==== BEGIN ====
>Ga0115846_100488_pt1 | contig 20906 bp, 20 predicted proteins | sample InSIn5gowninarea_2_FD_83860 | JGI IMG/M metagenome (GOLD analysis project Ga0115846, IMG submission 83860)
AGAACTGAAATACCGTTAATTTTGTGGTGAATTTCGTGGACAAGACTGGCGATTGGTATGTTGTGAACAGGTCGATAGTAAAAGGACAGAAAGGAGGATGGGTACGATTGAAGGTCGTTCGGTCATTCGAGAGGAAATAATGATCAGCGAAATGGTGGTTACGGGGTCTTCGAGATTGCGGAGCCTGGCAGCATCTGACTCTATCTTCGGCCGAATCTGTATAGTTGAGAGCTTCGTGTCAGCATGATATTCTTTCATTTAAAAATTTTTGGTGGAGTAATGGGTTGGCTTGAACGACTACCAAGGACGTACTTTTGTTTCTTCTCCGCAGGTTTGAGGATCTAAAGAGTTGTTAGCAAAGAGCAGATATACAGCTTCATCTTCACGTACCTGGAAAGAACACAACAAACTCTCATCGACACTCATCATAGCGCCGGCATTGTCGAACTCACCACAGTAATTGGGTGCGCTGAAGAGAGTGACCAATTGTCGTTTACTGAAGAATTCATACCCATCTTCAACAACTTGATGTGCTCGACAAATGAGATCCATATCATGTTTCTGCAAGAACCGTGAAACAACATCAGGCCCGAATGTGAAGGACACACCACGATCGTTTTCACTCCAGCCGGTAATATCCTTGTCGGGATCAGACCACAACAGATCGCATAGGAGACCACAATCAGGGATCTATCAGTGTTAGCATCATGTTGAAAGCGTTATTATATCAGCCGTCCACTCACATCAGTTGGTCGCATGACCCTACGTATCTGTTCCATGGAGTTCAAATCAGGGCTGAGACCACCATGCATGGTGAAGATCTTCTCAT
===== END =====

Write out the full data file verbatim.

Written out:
>Ga0115846_100488_pt1 | contig 20906 bp, 20 predicted proteins | sample InSIn5gowninarea_2_FD_83860 | JGI IMG/M metagenome (GOLD analysis project Ga0115846, IMG submission 83860)
AGAACTGAAATACCGTTAATTTTGTGGTGAATTTCGTGGACAAGACTGGCGATTGGTATGTTGTGAACAGGTCGATAGTAAAAGGACAGAAAGGAGGATGGGTACGATTGAAGGTCGTTCGGTCATTCGAGAGGAAATAATGATCAGCGAAATGGTGGTTACGGGGTCTTCGAGATTGCGGAGCCTGGCAGCATCTGACTCTATCTTCGGCCGAATCTGTATAGTTGAGAGCTTCGTGTCAGCATGATATTCTTTCATTTAAAAATTTTTGGTGGAGTAATGGGTTGGCTTGAACGACTACCAAGGACGTACTTTTGTTTCTTCTCCGCAGGTTTGAGGATCTAAAGAGTTGTTAGCAAAGAGCAGATATACAGCTTCATCTTCACGTACCTGGAAAGAACACAACAAACTCTCATCGACACTCATCATAGCGCCGGCATTGTCGAACTCACCACAGTAATTGGGTGCGCTGAAGAGAGTGACCAATTGTCGTTTACTGAAGAATTCATACCCATCTTCAACAACTTGATGTGCTCGACAAATGAGATCCATATCATGTTTCTGCAAGAACCGTGAAACAACATCAGGCCCGAATGTGAAGGACACACCACGATCGTTTTCACTCCAGCCGGTAATATCCTTGTCGGGATCAGACCACAACAGATCGCATAGGAGACCACAATCAGGGATCTATCAGTGTTAGCATCATGTTGAAAGCGTTATTATATCAGCCGTCCACTCACATCAGTTGGTCGCATGACCCTACGTATCTGTTCCATGGAGTTCAAATCAGGGCTGAGACCACCATGCATGGTGAAGATCTTCTCAT